Rock riffle grade-control structures were installed to prevent further downcutting of the stream channel. After reshaping the eroded streambanks, 12-inch-diameter, densely packed coir rolls (RoLanka’s BioD-Roll) were installed to provide structural support for the toe of the slopes. Bio-D Block then was installed in layers directly above these rolls. Averaging two to three blocks high—but as high as five blocks in some places—the layers were stepped back to produce a finished wall face with about a 2.5:1 slope.

The coir fabric was staked in place behind the blocks and the contractor devised a strategy to tie the top of the blocks and anchor them to the slope with wooden stakes. "We added these tie backs as extra insurance to prevent any of the blocks from overturning," Gray said. The coir wall system was then backfilled and planted with a native plant seed mixture and, depending on sun exposure and expected erosive forces, shrubs such as dogwood, willow, and viburnum, or plugs of herbaceous plants such as switch grass and fox sedge.

In March 2004, before the ground cover had emerged, the wall remained fully intact.

"So far, it’s performing very well," Gray said.

"We designed the slope so that in the future, when the materials biodegrade, the slope will be vegetated at a stable angle. The big test will be in about three years after the coir material degrades and the plant roots are stabilizing the slopes. Then, we’ll know exactly how the project performed. Based on results thus far, I think it will work out well." As a result of the initial success of Phase I, Phase 2 of the project is scheduled to be built this summer. Phase 2 involves stabilizing another 850-foot section of the stream’s banks with the coir block and fabric system.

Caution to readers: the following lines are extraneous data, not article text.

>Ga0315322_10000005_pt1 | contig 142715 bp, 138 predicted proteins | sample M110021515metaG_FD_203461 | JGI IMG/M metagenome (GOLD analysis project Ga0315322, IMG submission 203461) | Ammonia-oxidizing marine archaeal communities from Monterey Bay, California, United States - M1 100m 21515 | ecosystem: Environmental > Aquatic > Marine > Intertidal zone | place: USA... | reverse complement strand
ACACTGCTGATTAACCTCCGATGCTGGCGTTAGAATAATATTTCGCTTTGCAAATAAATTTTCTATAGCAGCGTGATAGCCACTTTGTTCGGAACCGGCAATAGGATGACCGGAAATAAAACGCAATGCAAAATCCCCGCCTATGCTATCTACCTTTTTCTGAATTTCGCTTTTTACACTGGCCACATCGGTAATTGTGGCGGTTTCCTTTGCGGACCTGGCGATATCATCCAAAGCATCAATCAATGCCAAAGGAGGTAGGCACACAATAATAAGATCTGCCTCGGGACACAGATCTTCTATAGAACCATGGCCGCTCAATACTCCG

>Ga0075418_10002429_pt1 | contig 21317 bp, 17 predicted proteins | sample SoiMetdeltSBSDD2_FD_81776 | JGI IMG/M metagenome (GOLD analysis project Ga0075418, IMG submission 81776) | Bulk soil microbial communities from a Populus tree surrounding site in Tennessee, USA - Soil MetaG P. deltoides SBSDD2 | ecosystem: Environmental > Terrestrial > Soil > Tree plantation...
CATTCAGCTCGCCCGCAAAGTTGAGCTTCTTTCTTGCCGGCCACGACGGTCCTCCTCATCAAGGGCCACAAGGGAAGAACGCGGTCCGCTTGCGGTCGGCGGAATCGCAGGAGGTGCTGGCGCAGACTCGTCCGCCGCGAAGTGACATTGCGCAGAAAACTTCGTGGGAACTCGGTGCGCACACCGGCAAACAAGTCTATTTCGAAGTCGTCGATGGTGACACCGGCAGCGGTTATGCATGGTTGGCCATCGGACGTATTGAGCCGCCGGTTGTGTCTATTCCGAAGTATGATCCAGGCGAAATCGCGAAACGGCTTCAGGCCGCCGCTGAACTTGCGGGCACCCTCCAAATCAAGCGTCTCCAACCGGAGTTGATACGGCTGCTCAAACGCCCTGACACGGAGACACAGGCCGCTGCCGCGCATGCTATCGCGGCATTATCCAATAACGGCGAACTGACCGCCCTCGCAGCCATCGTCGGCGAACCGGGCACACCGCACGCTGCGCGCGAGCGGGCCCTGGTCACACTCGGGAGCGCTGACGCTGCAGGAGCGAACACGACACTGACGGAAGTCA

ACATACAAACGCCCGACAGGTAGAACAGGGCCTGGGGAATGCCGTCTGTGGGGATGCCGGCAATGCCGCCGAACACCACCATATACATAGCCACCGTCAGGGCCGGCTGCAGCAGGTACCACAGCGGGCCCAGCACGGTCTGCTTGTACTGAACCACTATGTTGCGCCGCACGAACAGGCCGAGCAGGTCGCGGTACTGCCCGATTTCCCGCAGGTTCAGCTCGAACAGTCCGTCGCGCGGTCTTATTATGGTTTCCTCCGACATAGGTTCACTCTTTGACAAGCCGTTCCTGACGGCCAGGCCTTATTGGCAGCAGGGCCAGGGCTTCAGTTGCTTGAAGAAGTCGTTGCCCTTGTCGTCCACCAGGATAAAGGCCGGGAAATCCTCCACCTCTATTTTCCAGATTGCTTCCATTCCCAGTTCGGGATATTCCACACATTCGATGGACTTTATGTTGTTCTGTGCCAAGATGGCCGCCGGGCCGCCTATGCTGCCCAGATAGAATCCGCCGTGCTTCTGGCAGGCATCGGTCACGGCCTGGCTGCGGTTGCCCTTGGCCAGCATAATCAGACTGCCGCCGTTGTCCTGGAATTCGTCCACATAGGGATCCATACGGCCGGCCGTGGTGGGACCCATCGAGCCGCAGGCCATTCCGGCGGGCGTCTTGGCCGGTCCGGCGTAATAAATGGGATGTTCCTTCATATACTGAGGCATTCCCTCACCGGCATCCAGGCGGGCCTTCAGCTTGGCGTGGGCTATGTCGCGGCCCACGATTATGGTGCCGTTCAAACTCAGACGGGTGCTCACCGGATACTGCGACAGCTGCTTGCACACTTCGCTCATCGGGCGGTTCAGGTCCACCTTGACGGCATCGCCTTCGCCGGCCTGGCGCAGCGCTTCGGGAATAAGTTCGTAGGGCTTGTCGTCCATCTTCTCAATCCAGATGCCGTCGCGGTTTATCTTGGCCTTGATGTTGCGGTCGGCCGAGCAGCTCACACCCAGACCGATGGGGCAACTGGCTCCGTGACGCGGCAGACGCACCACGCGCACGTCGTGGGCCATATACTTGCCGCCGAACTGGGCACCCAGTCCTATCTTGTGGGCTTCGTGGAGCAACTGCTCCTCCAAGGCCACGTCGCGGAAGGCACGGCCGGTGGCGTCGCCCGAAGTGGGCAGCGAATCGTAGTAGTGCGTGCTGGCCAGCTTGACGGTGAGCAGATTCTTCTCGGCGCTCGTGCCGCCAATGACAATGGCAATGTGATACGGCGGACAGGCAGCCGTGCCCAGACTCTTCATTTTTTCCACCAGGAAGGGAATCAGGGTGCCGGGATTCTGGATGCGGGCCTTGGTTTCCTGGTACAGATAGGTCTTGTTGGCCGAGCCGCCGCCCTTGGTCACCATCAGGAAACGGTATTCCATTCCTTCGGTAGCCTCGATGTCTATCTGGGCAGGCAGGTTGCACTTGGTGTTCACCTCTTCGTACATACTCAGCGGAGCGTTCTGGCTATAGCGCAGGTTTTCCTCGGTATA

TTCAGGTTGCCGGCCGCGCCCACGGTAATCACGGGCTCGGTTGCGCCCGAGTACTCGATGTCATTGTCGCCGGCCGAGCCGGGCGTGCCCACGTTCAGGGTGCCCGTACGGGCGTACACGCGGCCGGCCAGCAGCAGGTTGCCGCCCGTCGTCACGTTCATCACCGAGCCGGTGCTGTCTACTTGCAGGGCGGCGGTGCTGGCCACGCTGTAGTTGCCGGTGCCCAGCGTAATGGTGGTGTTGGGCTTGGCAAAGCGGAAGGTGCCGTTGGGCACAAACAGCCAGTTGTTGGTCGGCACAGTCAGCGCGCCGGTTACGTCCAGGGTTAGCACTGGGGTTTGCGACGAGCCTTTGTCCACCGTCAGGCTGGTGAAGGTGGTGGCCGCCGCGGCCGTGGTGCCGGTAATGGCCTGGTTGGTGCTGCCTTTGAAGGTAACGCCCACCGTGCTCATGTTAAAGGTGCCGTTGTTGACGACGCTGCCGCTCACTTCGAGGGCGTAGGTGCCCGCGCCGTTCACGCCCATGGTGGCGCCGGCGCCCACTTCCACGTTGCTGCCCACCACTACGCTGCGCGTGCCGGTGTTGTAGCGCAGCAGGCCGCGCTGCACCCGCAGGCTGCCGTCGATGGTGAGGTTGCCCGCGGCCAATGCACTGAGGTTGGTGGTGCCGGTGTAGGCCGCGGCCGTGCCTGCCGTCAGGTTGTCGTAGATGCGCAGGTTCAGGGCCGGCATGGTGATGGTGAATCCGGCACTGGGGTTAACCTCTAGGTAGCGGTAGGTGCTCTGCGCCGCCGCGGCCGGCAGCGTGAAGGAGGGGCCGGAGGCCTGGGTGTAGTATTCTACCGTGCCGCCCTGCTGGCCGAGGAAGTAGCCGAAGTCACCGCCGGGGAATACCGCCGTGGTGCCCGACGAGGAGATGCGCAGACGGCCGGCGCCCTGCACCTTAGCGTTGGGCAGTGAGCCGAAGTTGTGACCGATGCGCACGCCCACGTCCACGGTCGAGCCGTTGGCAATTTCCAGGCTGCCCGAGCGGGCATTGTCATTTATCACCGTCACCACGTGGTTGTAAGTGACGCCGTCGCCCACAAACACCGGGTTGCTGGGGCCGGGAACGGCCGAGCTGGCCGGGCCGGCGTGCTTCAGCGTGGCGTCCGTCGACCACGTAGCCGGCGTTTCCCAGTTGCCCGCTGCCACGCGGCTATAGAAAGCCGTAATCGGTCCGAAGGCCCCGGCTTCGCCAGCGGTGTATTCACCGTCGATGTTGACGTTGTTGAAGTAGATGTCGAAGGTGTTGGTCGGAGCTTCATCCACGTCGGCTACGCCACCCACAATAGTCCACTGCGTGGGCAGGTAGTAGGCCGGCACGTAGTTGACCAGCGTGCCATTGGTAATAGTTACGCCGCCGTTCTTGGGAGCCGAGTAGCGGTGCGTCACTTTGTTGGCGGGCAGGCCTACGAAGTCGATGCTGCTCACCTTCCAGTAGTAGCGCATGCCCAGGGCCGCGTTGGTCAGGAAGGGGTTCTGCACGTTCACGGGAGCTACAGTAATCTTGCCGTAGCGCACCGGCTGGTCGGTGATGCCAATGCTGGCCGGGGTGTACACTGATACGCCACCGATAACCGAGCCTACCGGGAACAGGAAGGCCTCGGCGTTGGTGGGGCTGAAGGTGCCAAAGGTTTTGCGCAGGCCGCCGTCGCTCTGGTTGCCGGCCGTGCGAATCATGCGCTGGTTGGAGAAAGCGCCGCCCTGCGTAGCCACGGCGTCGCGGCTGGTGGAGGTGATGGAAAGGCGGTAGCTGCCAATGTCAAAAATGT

Greg Northcutt is president of Northcutt Communications, Inc., an editorial services firm in Port Orchard, Wash., which has been covering environmental issues and the construction industry since 1988. He can be contacted at 1-360-895-1887, or via e-mail at gregnorthcutt@att.net.